We report the measurements of reverse saturable absorption (RSA) and optical limiting responses in a unsymmetric dithiolene metal complex (Me4N)2[Zn(dmit)(Sph)2] with nanosecond and picosecond laser pulses at 532 nm. The experimental results show that the triplet–triplet absorption is responsible for the measured RSA, resulting in optical limiting responses. The measured data can be well simulated by a rate equation model to obtain the absorption cross-section of the excited state.

Triplet state characteristics of 2,2- and 4,4-biphenyldiols have been investigated in different organic solvents using 248 nm nanosecond laser flash photolysis technique. While for 2,2-biphenyldiol, the triplet state of the molecule is produced as the only transient, for 4,4-biphenyldiol, some phenoxyl radicals are also formed along with the triplet state following the laser excitation. Triplet quantum yields of 2,2-biphenyldiol in different solvents are seen to be much lower than those of 4,4-biphenyldiol. The differences in the laser flash photolysis results of the two diols have been explained on the basis of the presence and the absence of intramolecular hydrogen bonding in the two molecules.

We have measured the change of the equilibrium constant with pressure for four foldamers of m-phenylene ethynylene. From the change in ln  K over short pressure intervals, we have extracted the change in partial molar volume vs pressure in polymethylmethacrylate (PMMA) and polytertbutylmethacrylate (PtBMA). For a given foldamer the ratio of ΔV in the two media is larger for shorter oligomers. The effect of replacing hydrogen by CH3 in the foldamer is greater in PMMA than in PtBMA. In a given medium, the ΔV per monomer unit is essentially independent of the chain length.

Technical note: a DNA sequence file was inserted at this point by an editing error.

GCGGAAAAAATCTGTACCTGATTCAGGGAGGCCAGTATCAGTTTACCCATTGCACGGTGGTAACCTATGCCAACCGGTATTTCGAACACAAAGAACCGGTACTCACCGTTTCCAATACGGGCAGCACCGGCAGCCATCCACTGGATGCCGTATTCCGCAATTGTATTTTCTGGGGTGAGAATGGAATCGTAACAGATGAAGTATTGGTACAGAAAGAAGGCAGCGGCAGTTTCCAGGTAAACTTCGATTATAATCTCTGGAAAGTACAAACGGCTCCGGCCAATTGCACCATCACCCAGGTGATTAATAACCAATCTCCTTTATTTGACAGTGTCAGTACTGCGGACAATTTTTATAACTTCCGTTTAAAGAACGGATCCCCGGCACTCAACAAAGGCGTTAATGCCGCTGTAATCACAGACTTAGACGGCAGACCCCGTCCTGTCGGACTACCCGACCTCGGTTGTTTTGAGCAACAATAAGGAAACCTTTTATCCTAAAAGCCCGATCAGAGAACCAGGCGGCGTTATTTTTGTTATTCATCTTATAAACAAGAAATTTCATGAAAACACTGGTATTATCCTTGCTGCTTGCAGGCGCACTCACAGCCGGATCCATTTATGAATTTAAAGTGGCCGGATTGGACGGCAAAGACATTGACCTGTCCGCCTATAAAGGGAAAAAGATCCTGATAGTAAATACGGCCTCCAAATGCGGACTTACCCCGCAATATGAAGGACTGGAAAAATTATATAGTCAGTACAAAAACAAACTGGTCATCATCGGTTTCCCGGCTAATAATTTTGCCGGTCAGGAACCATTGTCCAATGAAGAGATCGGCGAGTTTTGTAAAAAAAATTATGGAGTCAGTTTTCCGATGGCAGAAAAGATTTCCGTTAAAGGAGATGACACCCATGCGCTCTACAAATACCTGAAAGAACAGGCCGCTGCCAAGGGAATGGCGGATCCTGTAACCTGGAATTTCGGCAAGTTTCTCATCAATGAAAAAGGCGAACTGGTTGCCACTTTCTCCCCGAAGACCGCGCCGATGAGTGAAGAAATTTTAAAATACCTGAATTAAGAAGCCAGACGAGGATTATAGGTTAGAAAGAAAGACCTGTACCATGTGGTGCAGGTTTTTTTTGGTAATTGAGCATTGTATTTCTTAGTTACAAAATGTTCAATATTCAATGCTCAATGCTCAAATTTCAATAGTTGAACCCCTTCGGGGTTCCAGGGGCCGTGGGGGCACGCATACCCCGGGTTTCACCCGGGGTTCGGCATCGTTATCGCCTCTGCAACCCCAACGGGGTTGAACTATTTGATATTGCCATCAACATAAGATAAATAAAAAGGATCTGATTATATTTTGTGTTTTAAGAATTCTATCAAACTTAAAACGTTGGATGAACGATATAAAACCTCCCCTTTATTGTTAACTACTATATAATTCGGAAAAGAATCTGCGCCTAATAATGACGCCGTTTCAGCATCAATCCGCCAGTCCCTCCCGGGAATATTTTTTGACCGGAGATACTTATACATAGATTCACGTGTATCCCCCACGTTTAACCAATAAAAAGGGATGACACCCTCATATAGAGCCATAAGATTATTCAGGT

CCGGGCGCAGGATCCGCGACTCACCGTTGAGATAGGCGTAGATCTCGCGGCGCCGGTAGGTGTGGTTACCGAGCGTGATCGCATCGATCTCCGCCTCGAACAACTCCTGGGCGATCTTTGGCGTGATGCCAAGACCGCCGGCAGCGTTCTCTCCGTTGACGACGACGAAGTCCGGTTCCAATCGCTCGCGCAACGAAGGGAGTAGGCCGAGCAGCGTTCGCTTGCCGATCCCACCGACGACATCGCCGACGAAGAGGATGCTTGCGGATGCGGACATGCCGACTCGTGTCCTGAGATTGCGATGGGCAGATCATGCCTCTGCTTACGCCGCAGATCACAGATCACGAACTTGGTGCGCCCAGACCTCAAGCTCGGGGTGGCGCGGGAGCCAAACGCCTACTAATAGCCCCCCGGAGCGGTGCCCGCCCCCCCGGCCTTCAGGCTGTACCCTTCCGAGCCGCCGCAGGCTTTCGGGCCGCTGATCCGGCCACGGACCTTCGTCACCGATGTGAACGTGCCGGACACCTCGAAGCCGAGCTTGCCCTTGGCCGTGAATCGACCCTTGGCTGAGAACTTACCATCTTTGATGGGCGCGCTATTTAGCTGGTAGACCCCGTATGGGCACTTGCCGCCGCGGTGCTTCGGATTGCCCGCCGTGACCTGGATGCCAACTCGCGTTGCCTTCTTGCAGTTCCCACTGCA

Anions of the hydrogen-bonded guanine–cytosine dimer – theoretical study by Johan Smets; Abraham F. Jalbout; Ludwik Adamowicz (342-346).
The quantum mechanical calculations performed in this work revealed an interesting nature of the stationary states of an excess electron in the guanine–cytosine (G–C) anion. The electron can form either a dipole-bound (DB) state or a covalent state. The coexistence of the two states may enhance the ability of the G–C dimer to capture an excess electron.

The scaling study for the hydrogen bonding networks by Hai-jun Wang; Xin-wu Ba; Min Zhao; Ze-Sheng Li (347-352).
The theory of reversible gelation is shown to be applicable to the hydrogen bonding (HB) system by analyzing their similarities in statistical viewpoint. The size distribution of HB cluster, the gelation condition and the relationship between the equilibrium conversions and Gibbs free energy for the one-component HB system are given. Based on these results, the sol–gel phase transition for some HB systems is predicted to take place by obtaining the generalized scaling law satisfied by the radius of gyration of HB clusters. Furthermore, taking water clusters as an example, several possible experimental plans to test the sol–gel phase transition are proposed.

We apply symmetry theorems to the problem of heteronuclear dipolar recoupling in the presence of magic-angle spinning in solid-state NMR. Examples are shown in which the 13C NMR signal is acquired while rotor-synchronized pulse sequences with the symmetry R181 7 or R182 5 are applied to the 1H spins. This allows recoupling of heteronuclear dipolar interactions combined with homonuclear decoupling of the irradiated 1H spins. The structure of the 13C NMR spectrum is sensitive to bond lengths and bond angles. A two-dimensional procedure is described for applications to multiply isotopically labelled systems.

Three-frequency nuclear quadrupole resonance of spin-1 nuclei by K.L. Sauer; B.H. Suits; A.N. Garroway; J.B. Miller (362-368).